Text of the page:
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tree fmr
Advisor

Re: I ...... uh ........ oh, never mind!

i agree with Hobby that the dollar has lost value, just not as much as other currencies.  For instance, a dollar buys 36% more Yen than 3 years ago, meanwhile Japan is in a stagflation/deflation era so the Yen, when compared to basic food and other household items, is worth about the same as it was 3 years ago (compared to the dollar obviously the Yen has lost value).  So to someone being paid in dollars and living in Japan, the dollar has gained value.  All depends on how you measure it!

 

Some say prices have gone up here in Japan, these are the ones that only shop downtown at the high end stores, restaurants, etc.  Being a dumb country boy I throw on a backpack and take a ride to the country on my bicycle.  Sightseeing and then return from a farmers market (they are abundant here) with a backpack full of fresh goods at a very reasonable price.  All while not having to buy gas.  Only side affect, my transportation is high water consumption, no problem though, plenty of roadside parks and the tap water is always safe to drink!  Free education as I meet the farmers too!

 

So has the dollar gained value, lost value, stayed the same?  Depends what you compare it to, just remember at the end of the day it is just paper with some ink printed on it.

sw363535
Honored Advisor

Time for a related question??

My opinion that there are very few economic indicators that are not being manipulated and therefore few that say what they traditionally have>>>>>>>>>  How is the relationship between currencies not get distorted as well when one country can expand the supply of currency( Lock its intrest rates also)  and the other country does not have that capability?  Doesn't the value by comparison become distorted and somewhat worthless as well??

 

-------------------------------

 

Are we damaging the rest of the worlds currency by expanding ours to extreme?

 

Do we gain by winning the currency growth game?

 

If I import dounuts will it get me to the three for a dollar level?  Without a long flight at 4 am.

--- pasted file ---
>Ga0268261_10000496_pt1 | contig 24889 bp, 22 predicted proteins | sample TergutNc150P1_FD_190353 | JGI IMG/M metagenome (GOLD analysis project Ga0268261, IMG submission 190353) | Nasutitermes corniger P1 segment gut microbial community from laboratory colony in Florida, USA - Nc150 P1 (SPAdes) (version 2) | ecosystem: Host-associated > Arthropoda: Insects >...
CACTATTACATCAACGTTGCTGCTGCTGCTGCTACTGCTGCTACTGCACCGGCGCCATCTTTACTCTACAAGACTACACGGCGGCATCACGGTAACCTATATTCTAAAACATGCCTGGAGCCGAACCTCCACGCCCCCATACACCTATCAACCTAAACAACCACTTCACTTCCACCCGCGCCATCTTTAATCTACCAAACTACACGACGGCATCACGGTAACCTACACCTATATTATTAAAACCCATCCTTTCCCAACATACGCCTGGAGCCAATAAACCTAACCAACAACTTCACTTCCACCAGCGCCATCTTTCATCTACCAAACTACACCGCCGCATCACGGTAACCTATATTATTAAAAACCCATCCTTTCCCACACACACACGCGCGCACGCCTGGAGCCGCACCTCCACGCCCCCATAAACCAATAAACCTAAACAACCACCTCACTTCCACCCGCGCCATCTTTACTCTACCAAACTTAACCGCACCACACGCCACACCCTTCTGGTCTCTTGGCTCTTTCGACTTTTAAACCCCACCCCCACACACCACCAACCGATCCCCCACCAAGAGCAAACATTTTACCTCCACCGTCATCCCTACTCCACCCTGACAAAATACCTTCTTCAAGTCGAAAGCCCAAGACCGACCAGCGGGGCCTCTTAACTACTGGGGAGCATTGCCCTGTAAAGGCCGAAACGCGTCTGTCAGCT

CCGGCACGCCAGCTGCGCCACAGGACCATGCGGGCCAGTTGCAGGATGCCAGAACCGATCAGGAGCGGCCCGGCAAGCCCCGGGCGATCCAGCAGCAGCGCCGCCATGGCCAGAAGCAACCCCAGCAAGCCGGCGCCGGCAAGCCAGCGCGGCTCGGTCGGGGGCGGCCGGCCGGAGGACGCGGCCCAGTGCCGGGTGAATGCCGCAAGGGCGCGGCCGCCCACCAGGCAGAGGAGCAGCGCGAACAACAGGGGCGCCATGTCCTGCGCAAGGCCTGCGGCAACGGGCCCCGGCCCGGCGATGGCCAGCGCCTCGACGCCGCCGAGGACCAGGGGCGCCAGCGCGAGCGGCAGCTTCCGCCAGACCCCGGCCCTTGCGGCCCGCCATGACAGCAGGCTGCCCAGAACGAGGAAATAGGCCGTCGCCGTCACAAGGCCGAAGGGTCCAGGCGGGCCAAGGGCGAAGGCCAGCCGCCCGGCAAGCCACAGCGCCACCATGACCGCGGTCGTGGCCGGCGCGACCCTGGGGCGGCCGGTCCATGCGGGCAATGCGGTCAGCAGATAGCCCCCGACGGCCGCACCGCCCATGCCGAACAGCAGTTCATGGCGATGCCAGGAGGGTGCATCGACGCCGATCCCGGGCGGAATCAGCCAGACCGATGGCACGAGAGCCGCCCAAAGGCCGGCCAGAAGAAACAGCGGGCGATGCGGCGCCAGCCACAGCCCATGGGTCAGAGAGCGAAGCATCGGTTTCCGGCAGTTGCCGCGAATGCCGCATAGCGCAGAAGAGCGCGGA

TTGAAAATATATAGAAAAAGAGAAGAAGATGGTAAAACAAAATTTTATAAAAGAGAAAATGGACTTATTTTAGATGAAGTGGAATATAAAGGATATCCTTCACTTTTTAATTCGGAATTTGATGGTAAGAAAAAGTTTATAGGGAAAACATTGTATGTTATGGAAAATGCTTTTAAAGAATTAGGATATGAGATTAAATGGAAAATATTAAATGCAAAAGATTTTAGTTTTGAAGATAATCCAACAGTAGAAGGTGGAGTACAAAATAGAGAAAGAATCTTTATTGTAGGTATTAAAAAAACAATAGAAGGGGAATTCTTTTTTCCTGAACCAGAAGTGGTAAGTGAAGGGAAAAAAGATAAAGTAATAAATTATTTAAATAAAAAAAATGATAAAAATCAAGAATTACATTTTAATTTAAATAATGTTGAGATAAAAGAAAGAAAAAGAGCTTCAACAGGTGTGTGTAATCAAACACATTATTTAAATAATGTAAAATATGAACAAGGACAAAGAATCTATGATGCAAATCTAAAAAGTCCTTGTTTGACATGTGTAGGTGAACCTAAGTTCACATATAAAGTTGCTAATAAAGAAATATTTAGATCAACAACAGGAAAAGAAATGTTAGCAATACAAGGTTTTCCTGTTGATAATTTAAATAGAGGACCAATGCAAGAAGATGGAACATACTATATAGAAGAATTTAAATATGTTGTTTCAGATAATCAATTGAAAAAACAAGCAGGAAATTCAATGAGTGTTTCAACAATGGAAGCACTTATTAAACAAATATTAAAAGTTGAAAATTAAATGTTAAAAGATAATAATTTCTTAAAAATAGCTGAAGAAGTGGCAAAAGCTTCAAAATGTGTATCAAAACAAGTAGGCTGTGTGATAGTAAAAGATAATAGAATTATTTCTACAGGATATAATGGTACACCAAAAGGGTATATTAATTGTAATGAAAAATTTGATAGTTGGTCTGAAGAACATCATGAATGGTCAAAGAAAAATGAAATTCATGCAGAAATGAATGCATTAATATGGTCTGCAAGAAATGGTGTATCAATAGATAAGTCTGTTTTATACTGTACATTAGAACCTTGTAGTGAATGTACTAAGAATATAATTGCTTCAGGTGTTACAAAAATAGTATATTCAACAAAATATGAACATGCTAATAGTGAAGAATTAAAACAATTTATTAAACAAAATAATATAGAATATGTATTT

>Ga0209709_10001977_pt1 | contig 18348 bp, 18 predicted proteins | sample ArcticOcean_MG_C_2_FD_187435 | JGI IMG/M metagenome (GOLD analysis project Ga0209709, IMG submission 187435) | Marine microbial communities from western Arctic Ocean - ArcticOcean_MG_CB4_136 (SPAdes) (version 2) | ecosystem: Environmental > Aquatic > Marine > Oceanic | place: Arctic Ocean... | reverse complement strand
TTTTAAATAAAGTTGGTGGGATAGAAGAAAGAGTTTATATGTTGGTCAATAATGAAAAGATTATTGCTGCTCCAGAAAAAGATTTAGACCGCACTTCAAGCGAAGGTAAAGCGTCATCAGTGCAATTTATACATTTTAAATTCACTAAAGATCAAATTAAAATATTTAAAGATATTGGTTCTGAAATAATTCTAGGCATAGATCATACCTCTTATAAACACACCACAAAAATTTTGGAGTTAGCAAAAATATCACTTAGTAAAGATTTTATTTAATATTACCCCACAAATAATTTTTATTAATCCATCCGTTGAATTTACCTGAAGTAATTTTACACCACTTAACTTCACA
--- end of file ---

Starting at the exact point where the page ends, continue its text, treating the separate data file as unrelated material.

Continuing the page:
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Palouser
Senior Advisor

Re: Time for a related question??

The big worry now is deflation. Expanding money supply is relevant depending on the circulation rate. We have fairly low circulation. The cash is looking for investments. It headed to the stock market because inflation is so low, as is paper and bonds. And real wages are arguably in a long decline. That's not inflationary.

 

Our currency isn't being expanded out of bounds with the situation. The only measure is arbitrage between currencies. We have the most stable currency as a standard and global currency. That's exactly why we are the global currency. As is the Euro.

 

Not trying to maintain liquidity in currency could mean deflation and then all bets are off and we go into 'The Greatest Depression'. That's where some would have directed us. A black hole with no easy escape routes and world disorder. Yes, greater than now. In addition to now as the disorder we see started earlier.

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luisvieira
Senior Contributor

Re: Time for a related question??

In Brazil, the a dollar now buys R$ 2.70 - which is the highest value in over nine years. I just read an analysis that says that it will reach nearly R$ 2.80 in the first semester of 2015. Yet, they say that it can reach up to R$ 3.20 this year. That is crazy. And what they will mean for farmers here? This means they will buy inputs cheaper and will get a better payment with the local currency when selling the grains.